require means SA is required whenever the kernel sends a packet
	     matched with the policy.  unique is the same to require.  In ad-
	     dition, it	allows the policy to bind with the unique out-bound
	     SA.  You just specify the policy level unique, racoon(8) will
	     configure the SA for the policy.  If you configure	the SA by man-
	     ual keying	for that policy, you can put the decimal number	as the
	     policy identifier after unique separated by colon `:' like	the
	     following;	unique:number.	In order to bind this policy to	the
	     SA, number	must be	between	1 and 32767.  It corresponds to
	     extensions	-u of the manual SA configuration.  When you want to
	     use SA bundle, you	can define multiple rules.  For	example, if an
	     IP	header was followed by AH header followed by ESP header	fol-
	     lowed by an upper layer protocol header, the rule would be:
		   esp/transport//require ah/transport//require;
	     The rule order is very important.

	     Note that "discard" and "none" are	not in the syntax described in
	     ipsec_set_policy(3).  There are little differences	in the syntax.
	     See ipsec_set_policy(3) for detail.

     The following list	shows the supported algorithms.	 protocol and
     algorithm are almost orthogonal.  Followings are the list of authentica-
     tion algorithms that can be used as aalgo in -A aalgo of protocol parame-

	   algorithm	   keylen (bits)   comment
	   hmac-md5	   128		   ah: rfc2403
			   128		   ah-old: rfc2085
	   hmac-sha1	   160		   ah: rfc2404
			   160		   ah-old: 128bit ICV (no document)
	   keyed-md5	   128		   ah: 96bit ICV (no document)
			   128		   ah-old: rfc1828
	   keyed-sha1	   160		   ah: 96bit ICV (no document)
			   160		   ah-old: 128bit ICV (no document)
	   null		   0 to	2048	   for debugging
	   hmac-sha2-256   256		   ah: 96bit ICV
			   256		   ah-old: 128bit ICV (no document)
	   hmac-sha2-384   384		   ah: 96bit ICV (no document)
			   384		   ah-old: 128bit ICV (no document)
	   hmac-sha2-512   512		   ah: 96bit ICV (no document)
			   512		   ah-old: 128bit ICV (no document)
	   hmac-ripemd160  160		   ah: 96bit ICV (RFC2857)
					   ah-old: 128bit ICV (no document)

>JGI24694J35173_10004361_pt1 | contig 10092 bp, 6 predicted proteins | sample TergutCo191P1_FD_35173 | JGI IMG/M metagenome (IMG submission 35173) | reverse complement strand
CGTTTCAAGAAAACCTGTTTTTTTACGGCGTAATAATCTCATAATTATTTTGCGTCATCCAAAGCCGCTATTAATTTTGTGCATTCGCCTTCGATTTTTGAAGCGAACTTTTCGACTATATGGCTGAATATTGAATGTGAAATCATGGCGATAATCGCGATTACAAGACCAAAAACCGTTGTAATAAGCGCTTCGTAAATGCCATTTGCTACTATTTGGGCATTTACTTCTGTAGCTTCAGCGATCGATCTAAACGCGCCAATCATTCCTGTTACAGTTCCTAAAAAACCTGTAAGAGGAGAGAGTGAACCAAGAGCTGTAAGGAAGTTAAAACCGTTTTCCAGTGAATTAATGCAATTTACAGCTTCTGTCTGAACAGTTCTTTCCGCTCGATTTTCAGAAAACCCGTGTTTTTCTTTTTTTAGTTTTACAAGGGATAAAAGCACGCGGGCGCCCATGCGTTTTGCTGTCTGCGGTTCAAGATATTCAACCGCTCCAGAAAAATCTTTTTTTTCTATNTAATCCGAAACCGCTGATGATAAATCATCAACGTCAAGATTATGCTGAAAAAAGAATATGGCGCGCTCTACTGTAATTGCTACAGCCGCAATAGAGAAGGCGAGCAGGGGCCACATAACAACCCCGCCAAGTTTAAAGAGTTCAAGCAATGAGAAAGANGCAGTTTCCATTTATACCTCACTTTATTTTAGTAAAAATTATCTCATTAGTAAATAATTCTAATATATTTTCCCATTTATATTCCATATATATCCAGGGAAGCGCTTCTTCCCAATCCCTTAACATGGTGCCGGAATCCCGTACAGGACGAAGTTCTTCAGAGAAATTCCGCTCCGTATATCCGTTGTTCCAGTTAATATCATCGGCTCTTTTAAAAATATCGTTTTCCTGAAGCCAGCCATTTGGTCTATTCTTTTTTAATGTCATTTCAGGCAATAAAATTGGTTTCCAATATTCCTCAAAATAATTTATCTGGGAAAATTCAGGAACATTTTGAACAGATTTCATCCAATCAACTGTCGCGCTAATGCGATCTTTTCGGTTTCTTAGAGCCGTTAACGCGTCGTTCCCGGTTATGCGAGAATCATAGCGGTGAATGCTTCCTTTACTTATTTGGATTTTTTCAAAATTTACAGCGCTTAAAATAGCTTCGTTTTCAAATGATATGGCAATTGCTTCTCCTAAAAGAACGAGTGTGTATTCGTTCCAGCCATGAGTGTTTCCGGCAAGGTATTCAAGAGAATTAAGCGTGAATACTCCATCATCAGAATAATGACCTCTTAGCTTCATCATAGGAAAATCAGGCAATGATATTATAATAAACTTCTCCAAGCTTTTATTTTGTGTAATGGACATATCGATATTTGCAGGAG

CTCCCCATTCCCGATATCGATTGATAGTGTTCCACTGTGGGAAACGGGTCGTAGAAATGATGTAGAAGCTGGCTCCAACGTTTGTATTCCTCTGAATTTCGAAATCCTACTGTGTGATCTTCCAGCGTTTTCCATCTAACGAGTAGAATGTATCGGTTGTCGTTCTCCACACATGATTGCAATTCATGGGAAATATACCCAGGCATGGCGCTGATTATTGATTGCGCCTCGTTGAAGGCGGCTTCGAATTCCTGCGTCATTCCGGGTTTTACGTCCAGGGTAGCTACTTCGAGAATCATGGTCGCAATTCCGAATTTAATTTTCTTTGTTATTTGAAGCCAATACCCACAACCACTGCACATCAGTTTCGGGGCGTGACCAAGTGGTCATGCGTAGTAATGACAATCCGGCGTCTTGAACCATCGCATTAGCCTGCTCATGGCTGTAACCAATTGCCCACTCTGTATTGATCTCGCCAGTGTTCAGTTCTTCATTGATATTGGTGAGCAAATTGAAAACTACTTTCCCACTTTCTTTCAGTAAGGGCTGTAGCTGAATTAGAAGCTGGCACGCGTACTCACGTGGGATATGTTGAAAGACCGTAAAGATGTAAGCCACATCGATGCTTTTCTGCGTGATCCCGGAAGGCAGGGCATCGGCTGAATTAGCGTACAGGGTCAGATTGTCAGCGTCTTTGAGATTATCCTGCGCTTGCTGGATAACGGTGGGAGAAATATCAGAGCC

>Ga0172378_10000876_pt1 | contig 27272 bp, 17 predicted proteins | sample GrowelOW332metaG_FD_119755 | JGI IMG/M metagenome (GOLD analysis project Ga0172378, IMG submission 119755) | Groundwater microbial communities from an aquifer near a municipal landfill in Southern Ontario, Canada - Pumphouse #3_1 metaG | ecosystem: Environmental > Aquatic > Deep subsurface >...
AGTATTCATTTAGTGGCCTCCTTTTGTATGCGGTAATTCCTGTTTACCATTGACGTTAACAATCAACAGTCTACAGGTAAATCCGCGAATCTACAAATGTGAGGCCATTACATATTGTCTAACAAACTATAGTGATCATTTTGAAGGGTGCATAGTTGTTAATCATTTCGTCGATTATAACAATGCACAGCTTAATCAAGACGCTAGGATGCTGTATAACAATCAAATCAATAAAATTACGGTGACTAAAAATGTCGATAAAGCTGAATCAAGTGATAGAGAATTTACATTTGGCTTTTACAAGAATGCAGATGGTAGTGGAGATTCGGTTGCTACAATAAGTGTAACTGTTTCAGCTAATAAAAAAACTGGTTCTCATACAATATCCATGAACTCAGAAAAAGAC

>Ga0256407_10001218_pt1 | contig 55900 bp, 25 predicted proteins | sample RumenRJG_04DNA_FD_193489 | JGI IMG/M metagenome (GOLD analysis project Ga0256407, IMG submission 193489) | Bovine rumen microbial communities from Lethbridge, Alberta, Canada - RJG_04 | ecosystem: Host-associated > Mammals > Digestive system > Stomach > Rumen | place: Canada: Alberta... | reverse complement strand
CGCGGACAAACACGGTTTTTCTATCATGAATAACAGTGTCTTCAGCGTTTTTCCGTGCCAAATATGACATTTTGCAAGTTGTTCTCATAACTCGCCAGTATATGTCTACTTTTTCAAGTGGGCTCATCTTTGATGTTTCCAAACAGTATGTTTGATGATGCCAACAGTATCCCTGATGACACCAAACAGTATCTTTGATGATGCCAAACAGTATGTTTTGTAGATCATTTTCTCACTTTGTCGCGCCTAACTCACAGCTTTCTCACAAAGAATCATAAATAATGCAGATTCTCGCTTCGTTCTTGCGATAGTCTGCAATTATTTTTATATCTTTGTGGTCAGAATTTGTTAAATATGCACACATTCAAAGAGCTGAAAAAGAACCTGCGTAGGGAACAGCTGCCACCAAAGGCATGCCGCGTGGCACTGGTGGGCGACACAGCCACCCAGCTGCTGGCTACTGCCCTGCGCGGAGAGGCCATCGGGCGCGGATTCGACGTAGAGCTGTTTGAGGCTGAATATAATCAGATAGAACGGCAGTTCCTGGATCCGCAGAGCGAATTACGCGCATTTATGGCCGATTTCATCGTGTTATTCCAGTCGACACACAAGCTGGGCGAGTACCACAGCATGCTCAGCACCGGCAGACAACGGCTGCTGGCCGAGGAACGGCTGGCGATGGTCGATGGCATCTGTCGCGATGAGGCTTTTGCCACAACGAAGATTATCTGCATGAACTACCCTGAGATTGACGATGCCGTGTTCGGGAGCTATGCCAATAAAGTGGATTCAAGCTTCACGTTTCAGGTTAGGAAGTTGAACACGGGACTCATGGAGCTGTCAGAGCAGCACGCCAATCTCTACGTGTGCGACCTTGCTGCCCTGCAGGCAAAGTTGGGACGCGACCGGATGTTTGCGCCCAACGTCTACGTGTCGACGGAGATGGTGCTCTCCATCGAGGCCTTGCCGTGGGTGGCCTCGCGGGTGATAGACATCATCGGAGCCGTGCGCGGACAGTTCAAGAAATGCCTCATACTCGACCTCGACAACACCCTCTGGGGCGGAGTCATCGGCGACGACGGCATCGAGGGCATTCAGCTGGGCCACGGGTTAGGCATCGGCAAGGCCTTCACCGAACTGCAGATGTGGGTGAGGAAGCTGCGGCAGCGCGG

aes-xcbc-mac	   128		   ah: 96bit ICV (RFC3566)
			   128		   ah-old: 128bit ICV (no document)
	   tcp-md5	   8 to	640	   tcp:	rfc2385

     Followings	are the	list of	encryption algorithms that can be used as
     ealgo in -E ealgo of protocol parameter:

	   algorithm	   keylen (bits)   comment
	   des-cbc	   64		   esp-old: rfc1829, esp: rfc2405
	   3des-cbc	   192		   rfc2451
	   null		   0 to	2048	   rfc2410
	   blowfish-cbc	   40 to 448	   rfc2451
	   cast128-cbc	   40 to 128	   rfc2451
	   des-deriv	   64		   ipsec-ciph-des-derived-01
	   3des-deriv	   192		   no document
	   rijndael-cbc	   128/192/256	   rfc3602
	   aes-ctr	   160/224/288	   draft-ietf-ipsec-ciph-aes-ctr-03

     Note that the first 128 bits of a key for aes-ctr will be used as AES
     key, and remaining	32 bits	will be	used as	nonce.

     Followings	are the	list of	compression algorithms that can	be used	as
     calgo in -C calgo of protocol parameter:

	   algorithm	   comment
	   deflate	   rfc2394

     The setkey	utility	exits 0	on success, and	>0 if an error occurs.

     add 3ffe:501:4819::1 3ffe:501:481d::1 esp 123457
	     -E	des-cbc	0x3ffe05014819ffff ;

     add -6 ah 123456
	     -A	hmac-sha1 "AH SA configuration!" ;

     add esp 0x10001
	     -E	des-cbc	0x3ffe05014819ffff
	     -A	hmac-md5 "authentication!!" ;

     get 3ffe:501:4819::1 3ffe:501:481d::1 ah 123456 ;

     flush ;

     dump esp ;

     spdadd[21][any] any
	     -P	out ipsec esp/tunnel/ ;

     add tcp 0x1000 -A tcp-md5 "TCP-MD5 BGP secret" ;

     ipsec_set_policy(3), racoon(8), sysctl(8)

     Changed manual key	configuration for IPsec, October 1999,

     The setkey	utility	first appeared in WIDE Hydrangea IPv6 protocol stack
     kit.  The utility was completely re-designed in June 1998.

     The setkey	utility	should report and handle syntax	errors better.

     For IPsec gateway configuration, src_range	and dst_range with TCP/UDP
     port number do not	work, as the gateway does not reassemble packets (can-
     not inspect upper-layer headers).

BSD			       November	20, 2000			   BSD